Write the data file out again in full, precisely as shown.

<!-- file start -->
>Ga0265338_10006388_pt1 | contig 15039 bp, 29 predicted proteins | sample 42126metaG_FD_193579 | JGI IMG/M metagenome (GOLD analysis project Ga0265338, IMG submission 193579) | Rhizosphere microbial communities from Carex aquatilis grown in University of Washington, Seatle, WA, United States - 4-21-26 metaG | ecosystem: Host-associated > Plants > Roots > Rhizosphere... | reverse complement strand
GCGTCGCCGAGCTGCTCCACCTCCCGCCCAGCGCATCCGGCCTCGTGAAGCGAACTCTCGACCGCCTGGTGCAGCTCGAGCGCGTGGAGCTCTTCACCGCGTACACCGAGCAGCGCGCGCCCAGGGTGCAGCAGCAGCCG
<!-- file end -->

>Ga0265338_10006388_pt1 | contig 15039 bp, 29 predicted proteins | sample 42126metaG_FD_193579 | JGI IMG/M metagenome (GOLD analysis project Ga0265338, IMG submission 193579) | Rhizosphere microbial communities from Carex aquatilis grown in University of Washington, Seatle, WA, United States - 4-21-26 metaG | ecosystem: Host-associated > Plants > Roots > Rhizosphere... | reverse complement strand
GCGTCGCCGAGCTGCTCCACCTCCCGCCCAGCGCATCCGGCCTCGTGAAGCGAACTCTCGACCGCCTGGTGCAGCTCGAGCGCGTGGAGCTCTTCACCGCGTACACCGAGCAGCGCGCGCCCAGGGTGCAGCAGCAGCCG